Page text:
Post sponsored by NewzEngine.com

Source: University of Waikato

A University of Waikato academic’s research programme is continually adding to a body of theatre works that are fully accessible to New Zealand’s Deaf community.

Equal Voices Arts is the collective created by Theatre Studies Senior Lecturer Dr Laura Haughey 15 years ago, drawing together Deaf and hearing performers and theatre professionals to devise pieces that blend multiple languages, including New Zealand Sign Language.

Dr Haughey’s work with Equal Voices Arts forms her research into inclusive theatre practice, creating and exploring sites of cross cultural and cross linguistic exchange, while providing a platform for Deaf performers to hone the physical storytelling skills that come naturally with using a visual language.

In our productions, NZSL and English aren’t directly translated, but are given the same priority on stage. Overall the dramaturgies weave together to offer an accessible experience for both Deaf and hearing audiences. This way we can play with narratives for each community – respecting their very different cultural experiences and diversity.

Rehearsals are now underway for Equal Voices Arts’ latest work, ‘Where Our Shadows Meet’, which features both Deaf and hearing actors and has had the benefit of input from Denise Armstrong, a renowned Deaf Sign Theatre specialist from the UK.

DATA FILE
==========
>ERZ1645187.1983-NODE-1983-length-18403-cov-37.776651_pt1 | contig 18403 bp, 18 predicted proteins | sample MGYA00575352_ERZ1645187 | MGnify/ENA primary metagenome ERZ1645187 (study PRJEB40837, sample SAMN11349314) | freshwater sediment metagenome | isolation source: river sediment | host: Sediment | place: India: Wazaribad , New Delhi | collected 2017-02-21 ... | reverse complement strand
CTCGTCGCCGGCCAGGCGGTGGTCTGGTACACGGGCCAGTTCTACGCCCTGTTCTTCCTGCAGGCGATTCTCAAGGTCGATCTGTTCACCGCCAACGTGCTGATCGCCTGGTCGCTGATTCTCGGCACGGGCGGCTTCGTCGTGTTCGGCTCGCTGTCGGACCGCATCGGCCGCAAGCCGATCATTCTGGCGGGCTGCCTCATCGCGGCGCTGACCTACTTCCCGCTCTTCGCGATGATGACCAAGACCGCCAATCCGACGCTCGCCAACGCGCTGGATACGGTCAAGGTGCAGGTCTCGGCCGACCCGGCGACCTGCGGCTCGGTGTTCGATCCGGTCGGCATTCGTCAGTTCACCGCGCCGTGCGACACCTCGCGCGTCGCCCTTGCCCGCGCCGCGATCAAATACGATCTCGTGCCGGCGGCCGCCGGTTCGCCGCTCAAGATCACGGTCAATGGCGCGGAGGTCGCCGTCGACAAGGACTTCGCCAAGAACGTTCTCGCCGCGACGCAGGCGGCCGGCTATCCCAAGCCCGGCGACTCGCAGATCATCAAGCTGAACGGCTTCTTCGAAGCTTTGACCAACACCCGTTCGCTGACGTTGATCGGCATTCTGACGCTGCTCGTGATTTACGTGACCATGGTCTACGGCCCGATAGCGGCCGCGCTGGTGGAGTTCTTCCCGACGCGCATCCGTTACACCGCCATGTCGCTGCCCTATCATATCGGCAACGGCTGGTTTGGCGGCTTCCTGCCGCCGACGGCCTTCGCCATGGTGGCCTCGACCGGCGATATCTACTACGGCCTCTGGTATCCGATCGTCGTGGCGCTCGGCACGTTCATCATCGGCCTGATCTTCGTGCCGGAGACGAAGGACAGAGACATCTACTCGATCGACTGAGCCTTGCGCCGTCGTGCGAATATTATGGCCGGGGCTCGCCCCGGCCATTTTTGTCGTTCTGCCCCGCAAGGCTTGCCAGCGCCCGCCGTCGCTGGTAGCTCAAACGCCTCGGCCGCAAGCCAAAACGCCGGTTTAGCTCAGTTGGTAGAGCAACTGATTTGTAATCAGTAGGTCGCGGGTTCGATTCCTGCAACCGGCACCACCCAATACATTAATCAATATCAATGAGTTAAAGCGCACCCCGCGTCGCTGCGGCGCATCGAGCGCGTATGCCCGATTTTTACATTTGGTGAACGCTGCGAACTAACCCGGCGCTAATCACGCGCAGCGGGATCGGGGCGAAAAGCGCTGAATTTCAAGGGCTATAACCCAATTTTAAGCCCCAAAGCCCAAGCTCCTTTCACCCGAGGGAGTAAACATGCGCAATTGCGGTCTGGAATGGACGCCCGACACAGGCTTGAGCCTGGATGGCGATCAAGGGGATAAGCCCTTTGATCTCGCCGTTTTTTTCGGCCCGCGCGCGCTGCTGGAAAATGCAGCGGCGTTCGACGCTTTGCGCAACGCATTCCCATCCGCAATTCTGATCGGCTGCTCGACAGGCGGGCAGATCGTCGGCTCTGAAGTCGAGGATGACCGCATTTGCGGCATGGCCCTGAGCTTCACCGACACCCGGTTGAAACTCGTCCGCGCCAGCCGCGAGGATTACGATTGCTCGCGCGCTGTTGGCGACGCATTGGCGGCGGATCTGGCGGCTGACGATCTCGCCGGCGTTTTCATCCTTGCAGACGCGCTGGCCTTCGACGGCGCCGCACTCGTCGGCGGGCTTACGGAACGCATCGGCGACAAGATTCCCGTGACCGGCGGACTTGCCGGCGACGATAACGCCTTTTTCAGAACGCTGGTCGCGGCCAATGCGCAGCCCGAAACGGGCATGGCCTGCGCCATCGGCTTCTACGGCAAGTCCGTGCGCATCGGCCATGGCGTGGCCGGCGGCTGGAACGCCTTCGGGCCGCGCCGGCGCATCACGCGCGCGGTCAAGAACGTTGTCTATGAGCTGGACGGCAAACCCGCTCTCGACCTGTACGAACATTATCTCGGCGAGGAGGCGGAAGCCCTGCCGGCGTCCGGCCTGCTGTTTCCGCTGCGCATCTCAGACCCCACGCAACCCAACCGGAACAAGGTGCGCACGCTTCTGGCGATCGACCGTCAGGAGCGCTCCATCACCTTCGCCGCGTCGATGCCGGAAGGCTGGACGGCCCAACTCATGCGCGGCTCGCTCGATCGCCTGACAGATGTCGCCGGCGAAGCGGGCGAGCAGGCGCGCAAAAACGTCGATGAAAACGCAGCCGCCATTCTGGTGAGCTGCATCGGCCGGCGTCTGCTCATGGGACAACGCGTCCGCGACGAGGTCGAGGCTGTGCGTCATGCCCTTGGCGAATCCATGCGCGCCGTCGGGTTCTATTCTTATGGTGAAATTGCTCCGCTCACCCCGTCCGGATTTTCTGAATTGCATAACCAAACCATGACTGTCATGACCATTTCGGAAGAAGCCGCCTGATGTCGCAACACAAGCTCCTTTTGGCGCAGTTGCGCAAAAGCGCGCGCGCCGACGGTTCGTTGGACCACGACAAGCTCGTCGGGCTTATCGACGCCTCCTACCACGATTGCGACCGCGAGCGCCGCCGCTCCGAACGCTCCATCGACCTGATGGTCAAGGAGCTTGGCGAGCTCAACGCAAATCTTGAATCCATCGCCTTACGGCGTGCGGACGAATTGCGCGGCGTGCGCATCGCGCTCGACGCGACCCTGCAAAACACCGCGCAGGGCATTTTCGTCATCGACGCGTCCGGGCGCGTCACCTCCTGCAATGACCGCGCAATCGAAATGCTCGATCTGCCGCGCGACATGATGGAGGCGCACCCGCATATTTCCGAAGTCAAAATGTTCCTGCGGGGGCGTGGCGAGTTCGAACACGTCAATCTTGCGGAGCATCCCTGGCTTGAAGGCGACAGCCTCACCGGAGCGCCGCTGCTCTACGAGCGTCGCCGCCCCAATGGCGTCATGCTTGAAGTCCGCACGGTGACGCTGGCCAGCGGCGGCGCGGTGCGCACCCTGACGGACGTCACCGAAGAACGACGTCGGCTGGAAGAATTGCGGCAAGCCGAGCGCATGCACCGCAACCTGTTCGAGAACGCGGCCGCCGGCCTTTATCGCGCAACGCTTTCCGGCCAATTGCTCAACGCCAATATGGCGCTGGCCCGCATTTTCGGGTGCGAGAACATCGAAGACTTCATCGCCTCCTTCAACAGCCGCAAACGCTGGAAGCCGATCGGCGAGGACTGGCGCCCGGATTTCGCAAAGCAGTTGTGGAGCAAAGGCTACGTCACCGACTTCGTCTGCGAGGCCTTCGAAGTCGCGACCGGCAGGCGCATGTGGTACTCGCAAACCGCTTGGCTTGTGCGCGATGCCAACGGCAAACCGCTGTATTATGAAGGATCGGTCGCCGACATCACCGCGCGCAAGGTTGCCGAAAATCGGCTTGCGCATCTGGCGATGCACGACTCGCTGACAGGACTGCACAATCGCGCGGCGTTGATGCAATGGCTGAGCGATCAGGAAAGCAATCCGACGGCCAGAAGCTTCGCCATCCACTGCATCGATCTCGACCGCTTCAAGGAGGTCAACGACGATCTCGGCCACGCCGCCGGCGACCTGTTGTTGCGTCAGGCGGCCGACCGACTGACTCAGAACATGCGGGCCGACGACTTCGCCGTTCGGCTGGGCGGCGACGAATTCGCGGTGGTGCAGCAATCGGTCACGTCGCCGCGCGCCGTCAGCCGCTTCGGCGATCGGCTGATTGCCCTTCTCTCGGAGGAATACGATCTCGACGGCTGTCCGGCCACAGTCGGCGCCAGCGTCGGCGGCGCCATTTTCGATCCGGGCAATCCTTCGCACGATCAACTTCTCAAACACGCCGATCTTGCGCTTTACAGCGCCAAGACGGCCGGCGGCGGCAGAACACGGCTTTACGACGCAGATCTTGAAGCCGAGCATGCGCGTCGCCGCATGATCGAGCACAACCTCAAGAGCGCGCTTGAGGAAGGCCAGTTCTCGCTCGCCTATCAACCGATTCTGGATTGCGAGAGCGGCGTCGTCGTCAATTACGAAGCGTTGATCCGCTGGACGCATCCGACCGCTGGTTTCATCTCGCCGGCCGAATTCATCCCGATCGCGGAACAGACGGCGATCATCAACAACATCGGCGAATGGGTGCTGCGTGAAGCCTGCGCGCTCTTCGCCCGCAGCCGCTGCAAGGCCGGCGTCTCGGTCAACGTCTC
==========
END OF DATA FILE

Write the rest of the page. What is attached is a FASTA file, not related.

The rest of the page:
“Denise is supposed to be here in New Zealand working with us now, making a Deaf and hearing creative team. We’re still able to meet with her on Zoom, but with the time differences and because of the embodied nature of sign theatre, it’s more challenging. We are pleased with our creative approaches to make online rehearsals work.”

Key to the success of the work produced by Equal Voices is the cultural and linguistic input that can only come from those for whom NZSL is a first or preferred language, which is central to the work.

Dr Haughey says while her expertise in dramaturgy, movement and actor training is a catalyst for the performers to devise original physical theatre, it’s crucial the linguistic choices made are Deaf-led, by someone who uses NZSL as a first language.

“Especially when working with Denise, as a British Sign Language user she may introduce BSL signs that are well-used in theatre, whereas NZSL doesn’t have much history of use in a theatre context. So Rachel, the company’s NZSL Consultant, acts almost as an NZSL gatekeeper, to make language choices that balance the need for expression in a theatrical setting and ensuring the authenticity of the language used.”

  • What: ‘Where Our Shadows Meet’
  • When: January 2021
  • Who: Equal Voices Arts:
    • NZSL Consultant and Company Manager: Rachel Turner Fahey
    • Director and Project Manager: Dr Laura Haughey
    • Co-devised and performed by: Thora Hübner, Cian Gardner, Mihailo Ladevac
    • Music: Dr Jeremy Mayall

Background

Learn more about Equal Voices Arts’ work and sign theatre in this Conversation article.

This week is New Zealand Sign Language Week and International Week of the Deaf. Today is International Day of Sign Languages.

MIL OSI